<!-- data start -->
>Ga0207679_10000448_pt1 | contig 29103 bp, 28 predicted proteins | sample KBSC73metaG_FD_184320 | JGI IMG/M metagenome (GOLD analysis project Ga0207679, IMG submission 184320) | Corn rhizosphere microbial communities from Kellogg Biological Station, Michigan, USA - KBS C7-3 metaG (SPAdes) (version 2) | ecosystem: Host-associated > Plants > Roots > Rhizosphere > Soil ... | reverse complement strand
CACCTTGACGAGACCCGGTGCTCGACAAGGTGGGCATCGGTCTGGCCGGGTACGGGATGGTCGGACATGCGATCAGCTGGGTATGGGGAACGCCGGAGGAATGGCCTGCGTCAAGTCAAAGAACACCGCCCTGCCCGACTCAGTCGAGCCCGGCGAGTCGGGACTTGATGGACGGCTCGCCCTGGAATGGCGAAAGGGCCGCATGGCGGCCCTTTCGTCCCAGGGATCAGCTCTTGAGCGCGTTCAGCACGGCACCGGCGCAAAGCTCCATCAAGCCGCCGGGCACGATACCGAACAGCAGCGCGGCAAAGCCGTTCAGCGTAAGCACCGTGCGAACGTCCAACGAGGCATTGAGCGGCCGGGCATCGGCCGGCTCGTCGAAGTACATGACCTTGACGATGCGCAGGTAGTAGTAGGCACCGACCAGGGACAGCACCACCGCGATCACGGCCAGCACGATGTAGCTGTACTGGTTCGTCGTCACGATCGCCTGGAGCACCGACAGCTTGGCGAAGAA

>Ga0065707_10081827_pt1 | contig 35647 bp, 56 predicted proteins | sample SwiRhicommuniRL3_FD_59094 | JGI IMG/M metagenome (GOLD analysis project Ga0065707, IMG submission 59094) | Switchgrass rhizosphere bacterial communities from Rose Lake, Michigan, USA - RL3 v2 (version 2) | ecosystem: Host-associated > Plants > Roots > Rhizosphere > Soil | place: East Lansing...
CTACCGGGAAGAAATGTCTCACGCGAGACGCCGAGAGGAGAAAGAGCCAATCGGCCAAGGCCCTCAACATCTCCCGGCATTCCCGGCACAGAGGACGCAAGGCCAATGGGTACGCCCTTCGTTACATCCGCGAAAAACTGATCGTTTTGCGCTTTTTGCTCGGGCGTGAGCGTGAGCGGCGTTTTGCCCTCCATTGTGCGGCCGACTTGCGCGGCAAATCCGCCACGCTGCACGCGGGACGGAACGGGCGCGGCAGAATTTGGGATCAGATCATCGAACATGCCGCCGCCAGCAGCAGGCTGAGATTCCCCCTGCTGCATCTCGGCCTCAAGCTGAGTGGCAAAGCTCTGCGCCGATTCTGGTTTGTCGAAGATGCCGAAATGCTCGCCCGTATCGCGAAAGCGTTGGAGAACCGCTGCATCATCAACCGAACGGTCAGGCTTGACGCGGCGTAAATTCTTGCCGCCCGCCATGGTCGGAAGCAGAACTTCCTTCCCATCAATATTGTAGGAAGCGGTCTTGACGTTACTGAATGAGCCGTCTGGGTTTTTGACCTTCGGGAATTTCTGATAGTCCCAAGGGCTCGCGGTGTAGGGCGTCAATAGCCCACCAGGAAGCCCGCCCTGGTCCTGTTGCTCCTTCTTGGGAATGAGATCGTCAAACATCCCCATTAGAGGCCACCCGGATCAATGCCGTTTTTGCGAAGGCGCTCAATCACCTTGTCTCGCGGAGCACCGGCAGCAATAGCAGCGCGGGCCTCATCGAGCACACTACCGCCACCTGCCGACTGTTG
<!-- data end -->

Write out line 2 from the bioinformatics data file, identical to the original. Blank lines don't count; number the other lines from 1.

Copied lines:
CACCTTGACGAGACCCGGTGCTCGACAAGGTGGGCATCGGTCTGGCCGGGTACGGGATGGTCGGACATGCGATCAGCTGGGTATGGGGAACGCCGGAGGAATGGCCTGCGTCAAGTCAAAGAACACCGCCCTGCCCGACTCAGTCGAGCCCGGCGAGTCGGGACTTGATGGACGGCTCGCCCTGGAATGGCGAAAGGGCCGCATGGCGGCCCTTTCGTCCCAGGGATCAGCTCTTGAGCGCGTTCAGCACGGCACCGGCGCAAAGCTCCATCAAGCCGCCGGGCACGATACCGAACAGCAGCGCGGCAAAGCCGTTCAGCGTAAGCACCGTGCGAACGTCCAACGAGGCATTGAGCGGCCGGGCATCGGCCGGCTCGTCGAAGTACATGACCTTGACGATGCGCAGGTAGTAGTAGGCACCGACCAGGGACAGCACCACCGCGATCACGGCCAGCACGATGTAGCTGTACTGGTTCGTCGTCACGATCGCCTGGAGCACCGACAGCTTGGCGAAGAA